Kitchen Bootcamp: Not a quick strudel at all.

Here’s the thing. I’m pretty organised. Some would say overly so. So, you know, when I travel for an extended period of time and know I am going to have access to a kitchen, I’ll photocopy recipes I know I might need in advance. For French Fridays with Dorie, for Tuesdays with Dorie, for Kitchen Bootcamp. And since I suggested this month’s Kitchen Bootcamp theme – crisps, cobblers and fruit desserts – you’d think I would have had the foresight to photocopy the recipe I wanted to make from The New Best Recipe. Right? Well, right. I did. Kind of. I really wanted to make Quick Apple Strudel. I really wanted to make it for my mum for a special homemade dessert the weekend she arrived in Paris. I had it all planned.  Except that I didn’t.

First, in a quick dash to the supermarket, I mistook “pâte feuilletée“(puff pastry) for phyllo pastry. Once I was at home, I was like, oh that’s no problem, I’ll just have puff strudel. But no. Because if you’ve ever made strudel, you’ll know that there is a special technique for folding the pastry over and around the fruit. Which I didn’t photocopy (it’s on a separate page). Sigh. And for once I didn’t even think to look online. Shocking I know! Me forgetting to use the Internet!!!

So it was mum to the rescue. “What can I do with these ingredients?” I asked her. And she came up with pasties. Yes, pasties, not what seem to be called “hand pies” in North America (I just can’t bring myself to call something a hand pie).  Wikipedia defines a pasty as being “made by placing uncooked filling on a flat pastry circle and folding it to wrap the filling, crimping the edge to form a seal. After baking, the result is a raised semicircular end-product.”   Epicurious explains that the term “pasty” is normally associated with a savoury filling bit since mum and I like to freestyle in the kitchen a bit (yeah, making it up a little as we go along!), we decided that “Apple and Walnut Pasties” had a nice ring to it. Don’t you think?

I’ve actually never made a pasty before either with or without home-made dough so this was eye opening. So so easy. And since I have been making pastry A LOT this month at La Cuisine Paris, I feel confident to go home and give this a go. But for now, I present our mini apple and walnut pasties – they’re not bad looking, huh?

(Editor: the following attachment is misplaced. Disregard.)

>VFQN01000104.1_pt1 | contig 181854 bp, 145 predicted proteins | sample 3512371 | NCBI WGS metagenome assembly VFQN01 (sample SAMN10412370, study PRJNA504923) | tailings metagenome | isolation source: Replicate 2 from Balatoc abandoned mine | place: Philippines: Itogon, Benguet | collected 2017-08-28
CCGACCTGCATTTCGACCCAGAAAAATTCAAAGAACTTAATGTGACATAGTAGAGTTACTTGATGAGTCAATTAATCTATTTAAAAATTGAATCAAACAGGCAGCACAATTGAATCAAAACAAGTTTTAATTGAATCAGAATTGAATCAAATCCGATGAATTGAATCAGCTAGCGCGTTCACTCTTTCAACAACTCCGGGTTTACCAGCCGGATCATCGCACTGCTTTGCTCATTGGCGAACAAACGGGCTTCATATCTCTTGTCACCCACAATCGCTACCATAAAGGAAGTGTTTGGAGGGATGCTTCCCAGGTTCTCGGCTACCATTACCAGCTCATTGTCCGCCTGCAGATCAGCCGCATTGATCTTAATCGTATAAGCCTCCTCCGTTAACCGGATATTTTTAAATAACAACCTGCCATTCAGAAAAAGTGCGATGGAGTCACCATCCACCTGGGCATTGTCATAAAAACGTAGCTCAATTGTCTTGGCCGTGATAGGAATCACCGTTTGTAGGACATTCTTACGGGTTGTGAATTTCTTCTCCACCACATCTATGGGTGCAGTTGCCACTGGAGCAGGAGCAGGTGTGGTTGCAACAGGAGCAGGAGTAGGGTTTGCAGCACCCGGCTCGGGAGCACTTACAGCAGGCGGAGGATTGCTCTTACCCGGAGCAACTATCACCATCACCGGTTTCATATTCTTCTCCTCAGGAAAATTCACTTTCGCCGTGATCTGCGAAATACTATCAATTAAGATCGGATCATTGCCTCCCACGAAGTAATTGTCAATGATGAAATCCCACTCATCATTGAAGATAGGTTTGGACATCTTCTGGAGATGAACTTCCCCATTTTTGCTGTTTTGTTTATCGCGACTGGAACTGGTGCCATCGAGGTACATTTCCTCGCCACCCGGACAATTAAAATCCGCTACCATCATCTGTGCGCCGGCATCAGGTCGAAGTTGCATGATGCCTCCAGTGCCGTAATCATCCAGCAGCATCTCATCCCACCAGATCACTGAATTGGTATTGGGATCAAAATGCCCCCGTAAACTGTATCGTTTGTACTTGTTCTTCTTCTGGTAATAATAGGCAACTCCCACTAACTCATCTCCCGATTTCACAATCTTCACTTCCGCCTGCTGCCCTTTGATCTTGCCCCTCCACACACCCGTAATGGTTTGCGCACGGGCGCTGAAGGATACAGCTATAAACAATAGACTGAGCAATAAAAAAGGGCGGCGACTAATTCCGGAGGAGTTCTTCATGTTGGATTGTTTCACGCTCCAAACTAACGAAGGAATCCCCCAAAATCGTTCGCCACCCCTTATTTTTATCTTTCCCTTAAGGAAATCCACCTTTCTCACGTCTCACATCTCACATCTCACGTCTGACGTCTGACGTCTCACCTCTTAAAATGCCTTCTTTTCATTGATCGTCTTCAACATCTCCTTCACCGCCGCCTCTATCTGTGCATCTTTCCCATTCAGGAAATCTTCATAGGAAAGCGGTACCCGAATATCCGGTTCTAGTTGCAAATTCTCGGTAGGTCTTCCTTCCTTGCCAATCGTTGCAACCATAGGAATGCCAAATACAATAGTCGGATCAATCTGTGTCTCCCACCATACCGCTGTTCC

Perfect for breakfast with a dollop of thick cream, some of the remaining caramelised apples and toasted walnuts. Not bad for a completely made up riff of a recipe – wouldn’t you say? And whilst both mum and I enjoyed these for breakfast this week, we both said “Geoff/ Dad would love these.” So dad, these are for you 😉

Kitchen Bootcamp is working through The New Best Recipe (from the editors of Cook’s Illustrated). Want to join us working through this fabulous book? Check out the Kitchen Bootcamp page here and buy The New Best Recipe on or

24 thoughts on “Kitchen Bootcamp: Not a quick strudel at all.”

  1. I love pasties (and have always wondered if they’re similar to Australian meat pies?). Your sweet apple pasties look like what I might call a turnover. A perfect brekkie for mother and daughter! Enjoy your visit.

  2. Ah, it’s nice to be remembered within the hurly burly of mother and daughter in Paris in the same week. They do look nice. Thanks girls.
    And, note to Ann Mah, a pastie (I’m not sure of the spelling) in Australia is generally savoury but a pie can be both savoury (meat) or sweet (apple, etc).
    Sorry, Mardi, usurping your role.

  3. I too thought it was pastie – and agree with Geoff re the distinction of when it can be savoury or sweet. But then in America pies are an altogether different idea…

    And Geoff, whislt Mardi and P may be *pretending* to send you affectionate thoughts of their pastie pie…well, I’ll bet there’s none waiting for our arrival on Saturday!

  4. I love this post! I have had pasties on my list to try forever (I grew up in Michigan and they are all the rage in the UP). Kitchen Boot Camp sounds like so much fun (and kind of what I was working on with One Summer One Kitchen on my blog) I just joined the FB group and can’t wait to start! Thanks for the share!

  5. First of all I think it is great that your Mom is with you for a time in France! Secondly, between the two of you, you certainly came up with a delightful dessert. Why am I not surprised in the least. Enjoy your time with your Mom 🙂

  6. Smile. Mom can always make it work. I have made the same mistake at the store but my end recipe didnt turn out nearly as well as these did. They would make for an ideal afternoon snack, I think. Thank you for sharing!


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